Islamic Cairo - An Architectural Wonderland

Cairo is large, chaotic, noisy, polluted and crowded and yet we were charmed. Next time we will spend more time here as there's so much more we'd like to see. The Islamic monuments,  the largest concentration of medieval Islamic buildings in the world, was a great part of the appeal. As you can see below, the skyline is crowded with minarets and domes.

Below you can see the skyline and the citadel from  Al Azhar park. It looks quite romantic through the smog!
There is so much beauty and history in the Islamic monuments we saw and I think the photos speak for themselves.
I loved visiting Al Azhar mosque, directly above and below, which is one of the important centers for Islamic scholarship, there are students from all over the world attending the adjacent university. We saw so many gorgeous sites in the old city, including the famous Khan el-Khalili bazaar, the Sultan Hassan mosque and several of the medieval city gates . But it was the street scenes that were so memorable, the sense and smell of daily life, the fruit sellers, hawker and the call to prayer.
We also went to the Citadel which is a popular site for local visitors. There are a number of significant buildings and museums up here including the Mohammed Ali mosque (the first photo), built in the familiar domed Turkish style. here is the inner courtyard of the Mohammed Ali mosque which is currently under renovation. Below is an image from within the Citadel.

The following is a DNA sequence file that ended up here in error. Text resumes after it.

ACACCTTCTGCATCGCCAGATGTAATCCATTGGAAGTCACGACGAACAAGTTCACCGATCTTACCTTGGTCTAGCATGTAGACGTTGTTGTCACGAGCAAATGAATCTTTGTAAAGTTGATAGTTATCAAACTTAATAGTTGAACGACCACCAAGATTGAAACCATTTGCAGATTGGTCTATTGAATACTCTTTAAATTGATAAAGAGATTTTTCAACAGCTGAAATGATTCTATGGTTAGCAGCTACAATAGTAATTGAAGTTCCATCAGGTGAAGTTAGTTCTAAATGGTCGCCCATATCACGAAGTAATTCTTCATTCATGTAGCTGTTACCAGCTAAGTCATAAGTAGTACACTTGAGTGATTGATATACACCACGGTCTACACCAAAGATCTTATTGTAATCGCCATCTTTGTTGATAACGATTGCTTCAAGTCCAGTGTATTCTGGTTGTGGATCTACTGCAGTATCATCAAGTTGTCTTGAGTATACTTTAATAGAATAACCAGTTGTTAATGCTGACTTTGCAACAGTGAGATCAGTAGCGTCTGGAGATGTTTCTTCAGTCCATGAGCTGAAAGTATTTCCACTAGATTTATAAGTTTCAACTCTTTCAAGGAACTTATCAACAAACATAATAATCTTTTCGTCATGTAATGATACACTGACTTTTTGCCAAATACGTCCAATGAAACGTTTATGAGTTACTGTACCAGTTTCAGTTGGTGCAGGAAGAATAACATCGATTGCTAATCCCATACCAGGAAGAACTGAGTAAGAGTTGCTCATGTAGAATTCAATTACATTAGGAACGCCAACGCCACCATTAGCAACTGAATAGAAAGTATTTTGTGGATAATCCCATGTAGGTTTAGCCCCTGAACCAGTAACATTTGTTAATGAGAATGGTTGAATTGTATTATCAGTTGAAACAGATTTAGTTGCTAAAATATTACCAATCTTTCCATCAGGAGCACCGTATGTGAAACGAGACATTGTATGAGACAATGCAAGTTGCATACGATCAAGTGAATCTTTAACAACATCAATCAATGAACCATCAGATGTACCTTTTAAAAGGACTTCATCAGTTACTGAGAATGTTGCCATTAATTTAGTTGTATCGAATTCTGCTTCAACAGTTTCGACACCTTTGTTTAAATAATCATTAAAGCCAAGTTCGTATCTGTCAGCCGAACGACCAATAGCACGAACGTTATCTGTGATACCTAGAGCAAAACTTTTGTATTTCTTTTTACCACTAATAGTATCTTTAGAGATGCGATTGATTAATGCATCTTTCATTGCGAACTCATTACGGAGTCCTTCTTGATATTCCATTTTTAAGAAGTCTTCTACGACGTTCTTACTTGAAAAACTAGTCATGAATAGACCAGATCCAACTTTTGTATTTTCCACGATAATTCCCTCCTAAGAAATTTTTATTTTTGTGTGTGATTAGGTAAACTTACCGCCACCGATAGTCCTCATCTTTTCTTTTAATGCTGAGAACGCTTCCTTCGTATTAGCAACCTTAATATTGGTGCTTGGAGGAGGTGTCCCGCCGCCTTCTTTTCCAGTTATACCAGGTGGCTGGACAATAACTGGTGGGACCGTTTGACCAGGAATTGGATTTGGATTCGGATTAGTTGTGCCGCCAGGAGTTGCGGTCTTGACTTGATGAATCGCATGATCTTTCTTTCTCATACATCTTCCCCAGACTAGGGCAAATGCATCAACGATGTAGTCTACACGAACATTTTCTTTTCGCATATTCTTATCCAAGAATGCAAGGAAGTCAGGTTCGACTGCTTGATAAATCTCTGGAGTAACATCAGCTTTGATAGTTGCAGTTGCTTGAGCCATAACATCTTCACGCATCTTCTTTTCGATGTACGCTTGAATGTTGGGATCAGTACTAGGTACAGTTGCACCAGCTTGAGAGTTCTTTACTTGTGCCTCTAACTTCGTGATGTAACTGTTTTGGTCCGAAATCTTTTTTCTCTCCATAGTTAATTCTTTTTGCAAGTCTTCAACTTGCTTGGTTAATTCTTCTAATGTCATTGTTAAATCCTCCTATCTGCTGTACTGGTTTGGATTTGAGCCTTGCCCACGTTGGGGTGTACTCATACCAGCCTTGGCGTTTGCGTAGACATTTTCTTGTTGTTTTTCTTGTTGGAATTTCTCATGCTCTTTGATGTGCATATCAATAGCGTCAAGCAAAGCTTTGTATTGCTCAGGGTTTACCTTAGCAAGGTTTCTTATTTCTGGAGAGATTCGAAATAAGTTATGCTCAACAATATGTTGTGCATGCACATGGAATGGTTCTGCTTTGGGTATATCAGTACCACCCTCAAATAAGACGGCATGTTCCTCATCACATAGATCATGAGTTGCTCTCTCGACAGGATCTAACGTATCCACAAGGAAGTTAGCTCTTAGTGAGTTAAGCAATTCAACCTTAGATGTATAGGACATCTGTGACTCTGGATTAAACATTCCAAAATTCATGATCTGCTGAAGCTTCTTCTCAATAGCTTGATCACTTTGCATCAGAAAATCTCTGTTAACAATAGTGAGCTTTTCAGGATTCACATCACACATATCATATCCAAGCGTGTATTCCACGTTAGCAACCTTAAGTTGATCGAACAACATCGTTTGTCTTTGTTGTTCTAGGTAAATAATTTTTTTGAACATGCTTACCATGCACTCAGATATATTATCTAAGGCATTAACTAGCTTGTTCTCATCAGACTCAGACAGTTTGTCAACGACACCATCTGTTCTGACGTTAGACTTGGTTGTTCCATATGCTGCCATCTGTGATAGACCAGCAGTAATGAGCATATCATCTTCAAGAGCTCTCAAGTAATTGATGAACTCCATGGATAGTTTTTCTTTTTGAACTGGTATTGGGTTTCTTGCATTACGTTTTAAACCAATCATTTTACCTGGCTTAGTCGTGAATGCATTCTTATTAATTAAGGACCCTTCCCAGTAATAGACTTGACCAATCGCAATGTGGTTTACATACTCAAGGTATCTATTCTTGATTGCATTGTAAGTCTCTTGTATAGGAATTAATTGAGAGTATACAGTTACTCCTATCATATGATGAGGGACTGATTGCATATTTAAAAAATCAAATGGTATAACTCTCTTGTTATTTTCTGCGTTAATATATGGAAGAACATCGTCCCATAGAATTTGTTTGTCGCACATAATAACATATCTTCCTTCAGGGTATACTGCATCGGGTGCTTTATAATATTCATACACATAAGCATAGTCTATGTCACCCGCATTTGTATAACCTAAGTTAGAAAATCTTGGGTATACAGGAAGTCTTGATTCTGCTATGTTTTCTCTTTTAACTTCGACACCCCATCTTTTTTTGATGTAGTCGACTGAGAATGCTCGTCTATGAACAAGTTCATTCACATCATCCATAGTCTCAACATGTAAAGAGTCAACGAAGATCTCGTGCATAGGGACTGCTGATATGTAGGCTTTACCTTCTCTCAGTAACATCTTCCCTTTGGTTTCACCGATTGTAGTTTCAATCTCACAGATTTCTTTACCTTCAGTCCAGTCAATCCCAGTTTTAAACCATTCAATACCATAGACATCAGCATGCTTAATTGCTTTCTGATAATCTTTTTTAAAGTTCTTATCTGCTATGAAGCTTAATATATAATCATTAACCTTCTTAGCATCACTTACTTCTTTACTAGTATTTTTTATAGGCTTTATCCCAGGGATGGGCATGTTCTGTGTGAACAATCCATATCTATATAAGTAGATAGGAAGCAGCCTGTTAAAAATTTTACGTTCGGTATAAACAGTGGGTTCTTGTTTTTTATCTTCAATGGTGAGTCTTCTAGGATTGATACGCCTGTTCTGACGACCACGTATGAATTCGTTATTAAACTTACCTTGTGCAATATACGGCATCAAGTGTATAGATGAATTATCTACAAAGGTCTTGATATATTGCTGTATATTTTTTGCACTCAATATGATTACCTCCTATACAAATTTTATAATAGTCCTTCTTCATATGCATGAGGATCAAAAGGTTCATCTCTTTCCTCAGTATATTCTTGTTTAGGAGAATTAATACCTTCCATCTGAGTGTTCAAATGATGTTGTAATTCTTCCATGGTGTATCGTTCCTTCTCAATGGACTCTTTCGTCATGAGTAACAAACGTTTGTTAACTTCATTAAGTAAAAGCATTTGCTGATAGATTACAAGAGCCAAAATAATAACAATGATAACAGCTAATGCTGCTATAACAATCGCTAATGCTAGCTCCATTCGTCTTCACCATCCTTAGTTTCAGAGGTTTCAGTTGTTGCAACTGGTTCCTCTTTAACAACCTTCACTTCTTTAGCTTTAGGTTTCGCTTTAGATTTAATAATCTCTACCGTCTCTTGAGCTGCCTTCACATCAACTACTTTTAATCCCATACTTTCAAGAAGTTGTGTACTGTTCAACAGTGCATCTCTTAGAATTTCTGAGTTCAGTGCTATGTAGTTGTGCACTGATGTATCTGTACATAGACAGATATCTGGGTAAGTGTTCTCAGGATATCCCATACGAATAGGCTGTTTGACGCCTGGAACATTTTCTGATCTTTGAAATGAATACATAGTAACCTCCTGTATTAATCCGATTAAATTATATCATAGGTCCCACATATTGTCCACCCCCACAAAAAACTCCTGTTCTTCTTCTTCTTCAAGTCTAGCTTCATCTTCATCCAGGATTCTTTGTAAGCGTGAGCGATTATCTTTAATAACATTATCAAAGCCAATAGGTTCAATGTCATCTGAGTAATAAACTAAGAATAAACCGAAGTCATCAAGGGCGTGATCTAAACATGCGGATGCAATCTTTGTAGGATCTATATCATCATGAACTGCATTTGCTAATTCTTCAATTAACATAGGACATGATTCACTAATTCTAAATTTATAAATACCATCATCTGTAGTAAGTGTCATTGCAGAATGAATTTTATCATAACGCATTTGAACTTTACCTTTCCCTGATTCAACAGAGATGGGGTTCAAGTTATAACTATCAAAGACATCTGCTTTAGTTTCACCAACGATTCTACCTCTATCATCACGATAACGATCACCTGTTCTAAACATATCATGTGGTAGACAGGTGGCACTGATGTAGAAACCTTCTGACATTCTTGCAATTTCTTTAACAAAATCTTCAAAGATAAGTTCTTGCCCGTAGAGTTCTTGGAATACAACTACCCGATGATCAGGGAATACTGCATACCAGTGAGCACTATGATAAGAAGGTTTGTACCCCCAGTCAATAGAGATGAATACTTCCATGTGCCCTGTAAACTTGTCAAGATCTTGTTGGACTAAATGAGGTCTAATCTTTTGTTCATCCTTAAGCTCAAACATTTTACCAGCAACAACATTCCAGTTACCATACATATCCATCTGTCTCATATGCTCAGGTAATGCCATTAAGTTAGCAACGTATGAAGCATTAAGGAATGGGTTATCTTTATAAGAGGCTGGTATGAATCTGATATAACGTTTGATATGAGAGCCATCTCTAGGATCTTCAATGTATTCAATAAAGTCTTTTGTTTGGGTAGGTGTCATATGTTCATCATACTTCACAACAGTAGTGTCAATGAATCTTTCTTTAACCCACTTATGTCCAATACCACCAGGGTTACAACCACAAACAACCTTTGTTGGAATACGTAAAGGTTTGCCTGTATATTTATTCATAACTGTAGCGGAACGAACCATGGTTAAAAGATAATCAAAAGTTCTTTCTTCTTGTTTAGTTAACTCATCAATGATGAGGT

The Citadel is all very monumental  and I didn’t find it nearly as interesting or striking as the much  earlier  Ibn Tulun mosques, below. 
Overall, I think the Ibn Tulun mosque was my favorite building in the city. It doesn’t have the decorative detail, or glamour of the later Al Azhar mosque but there’s power and grandeur in its stark simplicity. 
Dating from from 876 AD, just over two hundred years after the prophet’s death, Ibn Tulum maybe the earliest mosque in Cairo. The minaret is unlike anything we’d ever seen with a staircase winding up the outside, see below. It looks like a lighthouse. It was great to climb up and look out over Cairo from this vantage point. The pyramids are magnificent but these buildings are an extraordinary repository of religious history and tradition too. Next time we will stay for much longer.
We were wowed by these modern canopies (below) outside the Sultan Hassan mosque. They retract at the end of the day.
If you look up there is so much to see, there is beautiful wood and stone work everywhere. The details and decorations are magnificent but they are also under threat and many buildings have been lost or damaged over the last fifty years. 
I can't believe I'm posting the photo below and I'm not even wearing sunglasses as a disguise!  D. takes great pleasure in photographing me in various hijabs in mosques all over the world,  the worst ever was a gargantunan purple number in Malaysia. I WILL NOT be posting that picture in which I looked like a giant aubergine. Hoda went to great trouble to make sure this one didn't look that bad! D. promises I look better in person, Alhamdulilah! 
Tip: If you want to spend time wandering the Islamic quarter stay at Le Riad I cannot emphasis enough how great this location is. it means you are seeing fabulous mosques, madrassahs and historic houses from the moment you get up every morning. Even better, many of them are lit up at night. The area is a fantastical warren of streets that are mostly too narrow for cars. here it’s all about people, mosques, madrassas, goods for sale and a chaotic street scene with neighbors sitting out and shop keepers calling out to those who are passing. We had thought about staying in Zamalak which has a leafy, bourgeois charm, but I was so glad we opted for this part of the city which reminded us both of Damascus which we loved so much on our 2011 visit. There just so much energy and life on the street.